T-minus 10 months until my book is published and I am officially transformed from nerdy reader to nerdy writer. (February 6th, 2018! Prepare to party down!) This is enormously exciting to me and about four other people, most of them related to me. But I thought y'all might find a short history of my path to publication interesting, because one thing I have learned since obtaining my book contract is that many, many people dream of writing a book. Or an article. Or a blog. Or even a tweet.
And why not? Is there anything more sublime than a perfect sentence? (Okay, maybe a few things.) But you know what I mean: the feverish hiss of intoxication you feel when you're stringing together a garbled hash of verbs and nouns and adjectives and somehow it coalesces into a thing of exquisite beauty and you stare at it, amazed that such earth-shattering profundity could have emerged from your own mind. And then, in the next breath—because you are a writer—you sink into an abyss of self-loathing, convinced the heap of word-vomit you just produced is possibly the worst writing ever to darken a page. Unless you are a world-class narcissist, this is an inescapable part of the creative process, or so I’m told.
So once you’ve created your masterpiece, what happens next? Based on my personal experience, the process is daunting. This is true whether you a) self-publish, b) publish with a small press, or c) traditionally publish with one of the Big Five (Penguin Random House, Simon & Schuster, Macmillan, HarperCollins, and, uh, the other one. Hachette!) There are advantages and disadvantages each way, but I’ll speak to traditionally publishing, because that’s what I did. Once you’ve edited, and revised, and been savaged by beta readers, and revised again, and hired a professional editor, and revised again, and been savaged by your writing group, and revised again, then the next step is to be rejected by literary agents.
Yes. If you want a publishing house to look at anything you’ve written, you must be represented by an agent. You might think this means you send the masterpiece to an agent for consideration, but no. Agents reject you on the basis of a one-page letter, called a query letter. In this letter, you must somehow entice the agent by describing both yourself and the plot of your epic work in such a manner as to stand out among the hundreds of similar letters they receive every week, without committing some unrecoverable query letter faux-pas, such as sounding too familiar, too desperate, or too weird. (For example, it is bad form to compose and send out a batch of these emails late at night after you’ve had an Ambien. Speaking for a friend here.)
In my case, I won’t say how many agents failed to respond to my initial attempts at a query letter, because that would be embarrassing. Let’s just stipulate that it was more than a few. But I persevered and eventually produced a letter that didn't frighten people. And then I eventually wrote a letter that somehow produced some offers from agents, and then I signed with one I love.
After more agent-directed tinkering with the manuscript, the next step, generally, is to be rejected by publishers. I got lucky and signed with an editor I love very quickly. This is not always the case, though: it’s common for the agent not to be able to sell the manuscript to anyone. It’s not enough to be compelling and well-written; there’s also a component of luck. And timing. Books are often rejected for reasons completely outside the author’s control, such as similarities to another book on the editor’s list, or a book with the same theme that didn't sell well a few years ago, or maybe somebody on the marketing team didn't think a book about an orphaned misfit at wizarding school would have any potential. In my understanding, the decision to make an offer on a book starts with the editor, but also has to gain favor from the publicity people, the marketing people, the head editorial people, and maybe the janitorial staff. Anyone in the chain can torpedo the deal.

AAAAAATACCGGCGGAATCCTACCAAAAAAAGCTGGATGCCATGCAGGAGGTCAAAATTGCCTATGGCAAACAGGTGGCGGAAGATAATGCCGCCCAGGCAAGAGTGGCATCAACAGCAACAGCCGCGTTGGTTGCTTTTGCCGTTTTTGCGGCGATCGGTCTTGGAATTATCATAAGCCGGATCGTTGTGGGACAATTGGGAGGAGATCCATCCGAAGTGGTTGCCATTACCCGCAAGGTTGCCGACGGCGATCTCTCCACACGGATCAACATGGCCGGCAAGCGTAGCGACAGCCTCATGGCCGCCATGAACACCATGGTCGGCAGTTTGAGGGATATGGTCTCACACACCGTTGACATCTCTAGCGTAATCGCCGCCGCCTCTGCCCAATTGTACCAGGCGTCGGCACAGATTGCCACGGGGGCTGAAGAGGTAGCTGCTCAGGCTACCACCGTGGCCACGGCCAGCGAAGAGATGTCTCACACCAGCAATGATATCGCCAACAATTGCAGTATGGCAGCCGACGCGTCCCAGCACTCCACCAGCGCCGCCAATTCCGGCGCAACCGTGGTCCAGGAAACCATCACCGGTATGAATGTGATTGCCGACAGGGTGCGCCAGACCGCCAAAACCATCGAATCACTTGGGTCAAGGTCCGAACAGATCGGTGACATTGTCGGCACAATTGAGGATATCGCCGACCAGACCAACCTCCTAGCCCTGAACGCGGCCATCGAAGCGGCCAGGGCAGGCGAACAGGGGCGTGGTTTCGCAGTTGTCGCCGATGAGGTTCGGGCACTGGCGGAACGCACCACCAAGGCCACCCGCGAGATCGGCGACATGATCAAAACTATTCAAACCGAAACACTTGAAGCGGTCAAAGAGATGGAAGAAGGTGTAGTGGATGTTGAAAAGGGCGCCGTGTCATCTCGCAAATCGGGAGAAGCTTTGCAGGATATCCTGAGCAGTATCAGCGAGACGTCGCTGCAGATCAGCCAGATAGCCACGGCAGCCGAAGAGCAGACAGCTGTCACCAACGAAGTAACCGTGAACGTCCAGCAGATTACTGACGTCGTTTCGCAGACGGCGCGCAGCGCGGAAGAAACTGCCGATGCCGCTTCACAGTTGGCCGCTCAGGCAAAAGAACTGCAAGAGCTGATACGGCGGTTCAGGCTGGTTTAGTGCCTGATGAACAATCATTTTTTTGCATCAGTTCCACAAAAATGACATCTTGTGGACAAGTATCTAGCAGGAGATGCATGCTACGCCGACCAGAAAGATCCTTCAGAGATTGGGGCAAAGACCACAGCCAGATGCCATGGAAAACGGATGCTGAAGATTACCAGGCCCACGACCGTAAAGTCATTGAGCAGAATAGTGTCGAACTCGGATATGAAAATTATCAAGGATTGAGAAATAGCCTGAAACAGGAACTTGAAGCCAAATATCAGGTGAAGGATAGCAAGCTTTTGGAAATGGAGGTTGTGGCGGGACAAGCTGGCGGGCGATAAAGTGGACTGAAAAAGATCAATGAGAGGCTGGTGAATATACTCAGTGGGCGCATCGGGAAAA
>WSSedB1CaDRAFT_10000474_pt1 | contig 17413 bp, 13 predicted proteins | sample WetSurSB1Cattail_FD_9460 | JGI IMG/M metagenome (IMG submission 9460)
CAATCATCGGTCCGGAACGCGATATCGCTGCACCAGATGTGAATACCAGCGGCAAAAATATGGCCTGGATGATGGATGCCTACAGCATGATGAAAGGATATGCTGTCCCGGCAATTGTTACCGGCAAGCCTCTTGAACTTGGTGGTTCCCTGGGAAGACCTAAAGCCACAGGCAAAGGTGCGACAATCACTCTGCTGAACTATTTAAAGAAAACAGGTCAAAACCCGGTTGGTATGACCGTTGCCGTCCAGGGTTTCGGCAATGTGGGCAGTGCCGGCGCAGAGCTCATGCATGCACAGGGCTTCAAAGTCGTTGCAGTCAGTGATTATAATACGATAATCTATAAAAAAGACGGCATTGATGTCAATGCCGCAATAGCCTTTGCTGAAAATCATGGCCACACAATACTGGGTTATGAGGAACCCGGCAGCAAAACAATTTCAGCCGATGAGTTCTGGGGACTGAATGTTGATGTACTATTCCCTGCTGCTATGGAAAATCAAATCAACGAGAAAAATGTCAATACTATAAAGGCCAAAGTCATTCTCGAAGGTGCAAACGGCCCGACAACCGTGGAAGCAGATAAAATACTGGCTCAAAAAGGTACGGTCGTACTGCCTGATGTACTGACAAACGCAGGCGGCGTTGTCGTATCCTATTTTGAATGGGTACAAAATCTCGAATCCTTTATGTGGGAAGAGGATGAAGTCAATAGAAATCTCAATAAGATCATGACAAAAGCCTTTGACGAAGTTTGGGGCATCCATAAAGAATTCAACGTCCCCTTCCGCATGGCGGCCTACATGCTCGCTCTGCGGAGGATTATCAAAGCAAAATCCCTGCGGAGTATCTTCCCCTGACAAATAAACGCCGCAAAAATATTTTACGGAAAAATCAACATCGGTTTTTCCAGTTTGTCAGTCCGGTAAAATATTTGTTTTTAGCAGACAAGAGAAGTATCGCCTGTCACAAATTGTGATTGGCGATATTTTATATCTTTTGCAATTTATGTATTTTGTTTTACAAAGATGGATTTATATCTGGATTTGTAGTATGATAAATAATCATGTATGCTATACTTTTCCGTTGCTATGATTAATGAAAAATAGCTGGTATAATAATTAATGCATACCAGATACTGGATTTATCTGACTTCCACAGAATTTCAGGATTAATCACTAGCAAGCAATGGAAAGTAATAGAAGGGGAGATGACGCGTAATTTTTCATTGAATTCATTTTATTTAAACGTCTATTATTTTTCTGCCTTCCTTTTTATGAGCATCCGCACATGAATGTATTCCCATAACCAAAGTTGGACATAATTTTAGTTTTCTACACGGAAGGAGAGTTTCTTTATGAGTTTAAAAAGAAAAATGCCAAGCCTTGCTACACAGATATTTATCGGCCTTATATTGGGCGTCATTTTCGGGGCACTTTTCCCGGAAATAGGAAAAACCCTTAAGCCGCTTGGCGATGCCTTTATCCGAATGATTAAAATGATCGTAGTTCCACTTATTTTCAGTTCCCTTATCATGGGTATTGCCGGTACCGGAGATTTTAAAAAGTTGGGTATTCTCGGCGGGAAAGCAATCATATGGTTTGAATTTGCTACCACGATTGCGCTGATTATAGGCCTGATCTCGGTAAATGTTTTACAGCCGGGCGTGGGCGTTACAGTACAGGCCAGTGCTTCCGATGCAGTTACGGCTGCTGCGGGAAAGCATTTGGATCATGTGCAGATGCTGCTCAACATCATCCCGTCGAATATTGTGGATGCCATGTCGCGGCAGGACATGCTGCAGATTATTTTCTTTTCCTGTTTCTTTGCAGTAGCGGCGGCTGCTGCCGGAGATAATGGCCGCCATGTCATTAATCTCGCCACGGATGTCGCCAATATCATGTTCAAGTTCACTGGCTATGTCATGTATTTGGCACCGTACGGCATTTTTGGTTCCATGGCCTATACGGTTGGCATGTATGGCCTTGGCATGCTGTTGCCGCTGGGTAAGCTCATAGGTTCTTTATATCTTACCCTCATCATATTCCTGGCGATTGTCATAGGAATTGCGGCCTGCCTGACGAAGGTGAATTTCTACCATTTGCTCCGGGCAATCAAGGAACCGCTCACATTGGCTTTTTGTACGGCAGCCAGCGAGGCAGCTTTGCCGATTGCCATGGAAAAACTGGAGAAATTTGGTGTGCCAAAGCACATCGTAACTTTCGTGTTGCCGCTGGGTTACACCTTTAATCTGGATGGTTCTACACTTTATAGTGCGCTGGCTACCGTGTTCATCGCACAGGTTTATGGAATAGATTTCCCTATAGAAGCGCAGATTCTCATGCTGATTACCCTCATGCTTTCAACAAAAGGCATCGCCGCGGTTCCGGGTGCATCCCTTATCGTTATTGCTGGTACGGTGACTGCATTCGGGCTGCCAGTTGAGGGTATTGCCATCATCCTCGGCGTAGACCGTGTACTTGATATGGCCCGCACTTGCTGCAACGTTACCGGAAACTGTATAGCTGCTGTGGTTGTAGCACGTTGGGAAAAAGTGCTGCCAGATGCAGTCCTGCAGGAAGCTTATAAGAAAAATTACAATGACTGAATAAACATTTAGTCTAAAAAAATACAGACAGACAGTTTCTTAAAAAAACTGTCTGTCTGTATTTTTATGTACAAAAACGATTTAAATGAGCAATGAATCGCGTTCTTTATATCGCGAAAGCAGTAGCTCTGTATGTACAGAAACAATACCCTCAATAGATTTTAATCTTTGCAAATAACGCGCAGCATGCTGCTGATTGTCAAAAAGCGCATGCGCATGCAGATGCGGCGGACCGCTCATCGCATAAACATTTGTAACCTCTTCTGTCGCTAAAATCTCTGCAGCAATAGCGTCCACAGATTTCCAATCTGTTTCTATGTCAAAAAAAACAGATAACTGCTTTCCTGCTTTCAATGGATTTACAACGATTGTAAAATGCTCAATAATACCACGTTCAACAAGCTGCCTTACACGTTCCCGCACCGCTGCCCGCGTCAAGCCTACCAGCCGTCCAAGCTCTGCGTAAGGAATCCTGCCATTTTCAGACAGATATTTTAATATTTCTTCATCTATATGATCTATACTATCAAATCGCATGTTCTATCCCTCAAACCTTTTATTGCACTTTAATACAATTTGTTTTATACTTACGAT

Moving on. If there’s an offer, you’ll be presented with a contract: 30-some pages of dense legalese and incomprehensible financial jargon. You'll joyfully sign it. Then comes more editing. (And sometimes a title change. This turned out not to be my forté, since I came up with about 500 rejected titles.) Then the fun stuff starts. The publisher gave me something called a style sheet, which I found hilarious: it’s a long list of bizarre nouns pulled from my manuscript. The significance of these words eludes me, but I like reading them. Here’s a sampling:
Bink and Gollie
Bonfire of the Vanities, The
C. S. Lewis
Four Seasons Hotel George V
Healthy Sleep Habits, Happy Child
Louisville Cement Company
New Yorker, the
Queens Road West
Rage Against the Machine
Sun King, the
The Screwtape Letters
White Hog, the
(Intriguing, no? Okay, even I have a hard time imagining what kind of book would combine these words, and I’m the one who wrote them. And yes, I realize a lot of the words are related to bourbon, but I think we can all agree that bourbon is an essential plot lubricant in any truly great novel. Plus, I am from Kentucky.)
Along with the style sheet comes the first of several rounds of proof-reading; first a review of the copyeditor’s work, and then another review after the novel has been typeset. The publisher provides samples of the interior layout: the chapter headings, the font, the way scenes are separated, etc. And—most exciting—the art department people start reading the book in preparation for the cover design. This is a matter of great anticipation among authors, who invariably morph into tortured artistes when it comes to a visual representation of their magnum opus. Except me. I am sure I will love whatever they come up with for The Queen of Hearts…stay posted.